Known for his broad tonal palette informed by an interest in 20th century classical music (in particular the music of Gyorgy Ligeti) Ben Monder has used his immense hands to express a style of contemporary jazz filled with expansive harmonic devices and dense melodicism.
His icy, intellectual excursions have found their way onto hundreds of recordings with artists as diverse as Maria Schneider, Marc Johnson, David Binney, Charles Pillow, Drew Gress, and Reid Anderson, to name but a few.
In the process, he has retained a singular sound that is largely unfettered by bebop histrionics or *cliches* while playing both his own harmonically ambitious compositions and standards alike.
Gear and Playing Style
Among his trademarked techniques is a prodigious right hand fingerpicking style (at times not unlike that of Ralph Towner)that he utilizes in long, rhythmically elaborate solo guitar works. He is also capable of face-melting moments of shreddy, metal-inspired sheets of sound.
A characteristic trait of his phrasing is his emphasis on the triplet and its derivations. Long flowing eighth note triplet lines and related syncopations often outnumber strings of straight eighth notes. This use of displacement gives his improvisations a strong sense of forward motion.
Harmonically, he is fortunate to have hands that accommodate his adventurous chordal sense. He incorporates large stretches in order to voice chords with both close and wide intervallic structures, as well as exploiting open strings and drones. He also uses an expansive vocabulary of chord synonyms that allow him to use a given harmony (and related melodic structures) in more than one context.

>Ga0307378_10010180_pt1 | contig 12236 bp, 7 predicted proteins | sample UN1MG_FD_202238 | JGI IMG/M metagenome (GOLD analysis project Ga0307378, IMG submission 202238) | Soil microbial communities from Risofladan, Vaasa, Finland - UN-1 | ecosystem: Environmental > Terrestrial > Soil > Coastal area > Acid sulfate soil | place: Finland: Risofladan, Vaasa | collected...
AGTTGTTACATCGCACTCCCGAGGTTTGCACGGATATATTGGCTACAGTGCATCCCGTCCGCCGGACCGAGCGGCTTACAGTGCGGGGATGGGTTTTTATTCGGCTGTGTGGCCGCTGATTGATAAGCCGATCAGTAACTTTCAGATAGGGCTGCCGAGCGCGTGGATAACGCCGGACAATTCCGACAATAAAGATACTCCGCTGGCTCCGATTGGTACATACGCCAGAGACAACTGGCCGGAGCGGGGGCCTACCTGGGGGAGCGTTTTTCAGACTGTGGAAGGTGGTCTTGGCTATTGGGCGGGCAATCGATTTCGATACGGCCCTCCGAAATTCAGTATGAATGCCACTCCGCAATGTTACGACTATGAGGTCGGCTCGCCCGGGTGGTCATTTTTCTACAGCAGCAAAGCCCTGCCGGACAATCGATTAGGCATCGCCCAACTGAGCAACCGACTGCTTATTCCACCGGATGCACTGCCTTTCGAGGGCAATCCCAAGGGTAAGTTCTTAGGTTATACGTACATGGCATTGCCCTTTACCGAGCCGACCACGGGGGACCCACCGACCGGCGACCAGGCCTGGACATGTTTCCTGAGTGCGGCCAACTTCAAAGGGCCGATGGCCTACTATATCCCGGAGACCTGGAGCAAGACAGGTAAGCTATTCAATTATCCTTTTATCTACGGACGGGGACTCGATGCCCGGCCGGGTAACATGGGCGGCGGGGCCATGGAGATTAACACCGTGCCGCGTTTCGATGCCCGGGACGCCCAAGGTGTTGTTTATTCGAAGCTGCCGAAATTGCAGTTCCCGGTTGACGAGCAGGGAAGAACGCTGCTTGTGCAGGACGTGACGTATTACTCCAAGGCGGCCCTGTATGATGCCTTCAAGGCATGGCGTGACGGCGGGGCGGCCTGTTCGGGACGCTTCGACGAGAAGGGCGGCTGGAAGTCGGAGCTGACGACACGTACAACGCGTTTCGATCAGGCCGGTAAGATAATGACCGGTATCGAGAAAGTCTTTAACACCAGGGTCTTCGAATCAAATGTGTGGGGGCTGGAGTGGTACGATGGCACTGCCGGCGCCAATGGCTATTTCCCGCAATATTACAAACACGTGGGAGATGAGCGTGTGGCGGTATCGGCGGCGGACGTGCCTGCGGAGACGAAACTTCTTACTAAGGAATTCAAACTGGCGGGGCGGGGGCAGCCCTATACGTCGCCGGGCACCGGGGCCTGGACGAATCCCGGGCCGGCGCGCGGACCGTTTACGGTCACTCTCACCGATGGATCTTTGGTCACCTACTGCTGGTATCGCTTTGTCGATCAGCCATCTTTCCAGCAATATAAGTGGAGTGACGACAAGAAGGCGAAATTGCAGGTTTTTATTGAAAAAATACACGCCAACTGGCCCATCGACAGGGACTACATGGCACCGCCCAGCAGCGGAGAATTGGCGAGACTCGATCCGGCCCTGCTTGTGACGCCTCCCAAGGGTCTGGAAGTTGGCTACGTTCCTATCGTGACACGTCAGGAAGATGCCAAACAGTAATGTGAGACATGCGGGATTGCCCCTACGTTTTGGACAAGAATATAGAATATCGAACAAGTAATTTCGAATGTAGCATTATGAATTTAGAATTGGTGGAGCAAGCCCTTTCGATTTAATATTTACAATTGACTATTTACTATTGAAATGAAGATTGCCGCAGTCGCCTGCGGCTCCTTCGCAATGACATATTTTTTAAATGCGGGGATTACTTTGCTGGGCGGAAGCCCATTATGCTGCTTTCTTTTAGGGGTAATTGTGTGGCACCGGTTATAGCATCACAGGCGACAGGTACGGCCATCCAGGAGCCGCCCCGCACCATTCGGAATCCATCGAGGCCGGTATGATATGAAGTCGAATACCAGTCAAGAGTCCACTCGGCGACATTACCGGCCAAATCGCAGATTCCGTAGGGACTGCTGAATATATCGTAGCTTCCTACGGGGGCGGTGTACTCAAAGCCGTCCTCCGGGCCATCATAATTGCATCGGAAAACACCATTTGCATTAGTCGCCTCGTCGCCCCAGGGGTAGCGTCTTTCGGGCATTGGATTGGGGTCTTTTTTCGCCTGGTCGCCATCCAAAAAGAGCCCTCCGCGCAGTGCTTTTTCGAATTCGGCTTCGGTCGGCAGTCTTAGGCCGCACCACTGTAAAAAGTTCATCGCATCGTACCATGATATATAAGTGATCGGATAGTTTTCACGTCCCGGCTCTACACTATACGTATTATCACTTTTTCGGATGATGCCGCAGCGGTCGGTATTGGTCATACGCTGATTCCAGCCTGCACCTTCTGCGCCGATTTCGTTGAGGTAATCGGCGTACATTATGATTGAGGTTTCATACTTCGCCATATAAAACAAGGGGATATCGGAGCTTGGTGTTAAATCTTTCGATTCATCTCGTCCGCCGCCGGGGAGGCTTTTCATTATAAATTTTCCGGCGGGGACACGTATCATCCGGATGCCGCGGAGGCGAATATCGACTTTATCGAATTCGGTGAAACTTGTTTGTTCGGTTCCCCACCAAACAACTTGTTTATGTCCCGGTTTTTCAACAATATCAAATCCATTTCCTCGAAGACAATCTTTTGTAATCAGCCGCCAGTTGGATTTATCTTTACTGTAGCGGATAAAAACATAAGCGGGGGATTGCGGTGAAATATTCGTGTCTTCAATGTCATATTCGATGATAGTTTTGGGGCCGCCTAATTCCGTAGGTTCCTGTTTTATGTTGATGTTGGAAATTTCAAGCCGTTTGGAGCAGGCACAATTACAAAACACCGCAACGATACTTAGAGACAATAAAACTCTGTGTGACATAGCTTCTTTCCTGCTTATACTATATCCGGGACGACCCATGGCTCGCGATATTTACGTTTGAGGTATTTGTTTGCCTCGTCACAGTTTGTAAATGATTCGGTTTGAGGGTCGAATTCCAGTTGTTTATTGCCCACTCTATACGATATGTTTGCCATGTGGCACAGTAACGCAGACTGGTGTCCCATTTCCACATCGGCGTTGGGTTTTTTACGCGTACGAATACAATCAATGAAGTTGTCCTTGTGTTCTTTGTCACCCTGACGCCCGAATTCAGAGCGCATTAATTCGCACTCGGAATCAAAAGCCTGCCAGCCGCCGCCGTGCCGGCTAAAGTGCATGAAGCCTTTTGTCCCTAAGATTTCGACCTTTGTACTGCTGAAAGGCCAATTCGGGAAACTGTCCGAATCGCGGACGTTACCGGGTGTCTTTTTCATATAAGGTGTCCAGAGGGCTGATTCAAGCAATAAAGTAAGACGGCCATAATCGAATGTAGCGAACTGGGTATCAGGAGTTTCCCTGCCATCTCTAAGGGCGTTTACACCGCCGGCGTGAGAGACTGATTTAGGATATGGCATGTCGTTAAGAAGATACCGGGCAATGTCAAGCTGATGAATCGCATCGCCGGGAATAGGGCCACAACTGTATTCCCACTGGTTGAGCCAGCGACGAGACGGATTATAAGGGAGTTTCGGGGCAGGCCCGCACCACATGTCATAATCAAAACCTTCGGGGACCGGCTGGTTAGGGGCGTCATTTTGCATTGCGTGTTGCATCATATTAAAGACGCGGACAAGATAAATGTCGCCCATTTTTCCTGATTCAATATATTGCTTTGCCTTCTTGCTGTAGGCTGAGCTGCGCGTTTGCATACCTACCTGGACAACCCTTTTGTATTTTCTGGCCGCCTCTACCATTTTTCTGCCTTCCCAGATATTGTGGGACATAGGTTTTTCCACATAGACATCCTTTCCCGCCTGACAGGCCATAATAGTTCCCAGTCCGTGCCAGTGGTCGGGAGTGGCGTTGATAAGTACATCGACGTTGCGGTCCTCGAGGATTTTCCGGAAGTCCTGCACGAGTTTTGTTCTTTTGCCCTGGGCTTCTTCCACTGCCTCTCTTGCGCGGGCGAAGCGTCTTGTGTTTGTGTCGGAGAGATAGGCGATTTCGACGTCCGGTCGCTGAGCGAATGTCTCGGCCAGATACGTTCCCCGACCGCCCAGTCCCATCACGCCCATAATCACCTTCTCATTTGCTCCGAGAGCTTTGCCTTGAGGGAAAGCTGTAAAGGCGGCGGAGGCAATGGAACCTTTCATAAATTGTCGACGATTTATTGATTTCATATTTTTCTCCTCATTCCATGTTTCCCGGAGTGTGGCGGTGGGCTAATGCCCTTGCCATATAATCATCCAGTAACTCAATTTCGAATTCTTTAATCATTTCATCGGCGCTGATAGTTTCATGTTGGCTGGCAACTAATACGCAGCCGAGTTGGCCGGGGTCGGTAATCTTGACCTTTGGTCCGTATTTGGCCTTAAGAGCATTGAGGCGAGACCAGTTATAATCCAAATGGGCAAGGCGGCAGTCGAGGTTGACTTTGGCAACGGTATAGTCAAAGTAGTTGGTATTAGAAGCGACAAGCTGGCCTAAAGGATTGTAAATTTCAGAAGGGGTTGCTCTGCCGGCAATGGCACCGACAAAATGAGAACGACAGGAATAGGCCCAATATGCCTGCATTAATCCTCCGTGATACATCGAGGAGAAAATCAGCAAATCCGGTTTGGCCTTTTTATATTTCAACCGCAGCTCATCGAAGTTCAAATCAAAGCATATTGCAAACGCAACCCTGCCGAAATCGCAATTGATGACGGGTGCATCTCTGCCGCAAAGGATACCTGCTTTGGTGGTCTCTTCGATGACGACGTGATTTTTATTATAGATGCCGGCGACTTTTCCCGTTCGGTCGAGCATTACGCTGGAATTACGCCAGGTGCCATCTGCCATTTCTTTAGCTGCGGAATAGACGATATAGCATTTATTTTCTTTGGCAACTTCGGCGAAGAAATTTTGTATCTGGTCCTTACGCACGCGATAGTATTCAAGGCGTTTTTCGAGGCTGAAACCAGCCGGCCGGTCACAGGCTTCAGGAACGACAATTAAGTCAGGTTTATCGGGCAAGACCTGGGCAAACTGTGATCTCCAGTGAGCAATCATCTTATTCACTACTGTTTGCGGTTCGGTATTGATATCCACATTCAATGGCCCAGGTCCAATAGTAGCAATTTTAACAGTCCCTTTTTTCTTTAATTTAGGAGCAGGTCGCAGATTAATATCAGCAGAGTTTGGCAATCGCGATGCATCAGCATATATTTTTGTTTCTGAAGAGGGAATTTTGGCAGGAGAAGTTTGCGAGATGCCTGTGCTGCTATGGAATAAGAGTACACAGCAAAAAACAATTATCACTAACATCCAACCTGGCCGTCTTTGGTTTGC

ie: CminMaj7 = EbMaj7#5 = G7#5 = Amin7b5add9add11 = B7#5#9, etc…
Ben Monder’s Best Albums by JazzGuitarLessons.net
Also, Ben Monder published books. A 2-volume of Ben Monder’s compositions spans an approximately 20-year period of writing. They can all be found on one or another of Ben s four solo releases: Flux, Dust, Excavation, and Oceana. It reflects a broad sample of work involving the exploration of various harmonic, technical, and textural elements of the guitar.
Ben Monder: Orbits
Here’s an exercise inspired by Ben Monder’s “Orbits”. It’s not as complex, but it’s still challenging and will get you in the ballpark of some of what he’s doing with his right hand and rhythmic independence. It also avoids copyright infringement! Try each staff on its own first. The notes in the bottom staff will be sounded via left hand hammer ons and the 5th string is tuned to G. Use “p” “i” and “m” in the right hand.
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On a final note, at a clinic in Montreal during the 90s (after fielding many a semi coherent question, mostly about how to play fast, as well as the more specific “How do I play Giant Steps fast?”) he left the room with the idea that the most important thing for him is sound. His sound. Everything else ultimately flows from that. That, and that he finds playing his own compositions really difficult. Which is perfectly understandable. They are extremely complex. But it is most certainly this drive to explore composition that has made him the musician he is as much as his practice of the mechanics of the guitar.
Lessons with Ben Monder
First, check out his compositions (link to songbook to the left here)… and if that’s enough to scare you, here’s something every more practical :
Click here to download the “Pre-Lesson with Ben Monder stuff” in PDF format …
This article was motivated, inspired and *written* by Montreal (very unique) guitarist Steve Raegele, a friend of JazzGuitarLessons.net (-: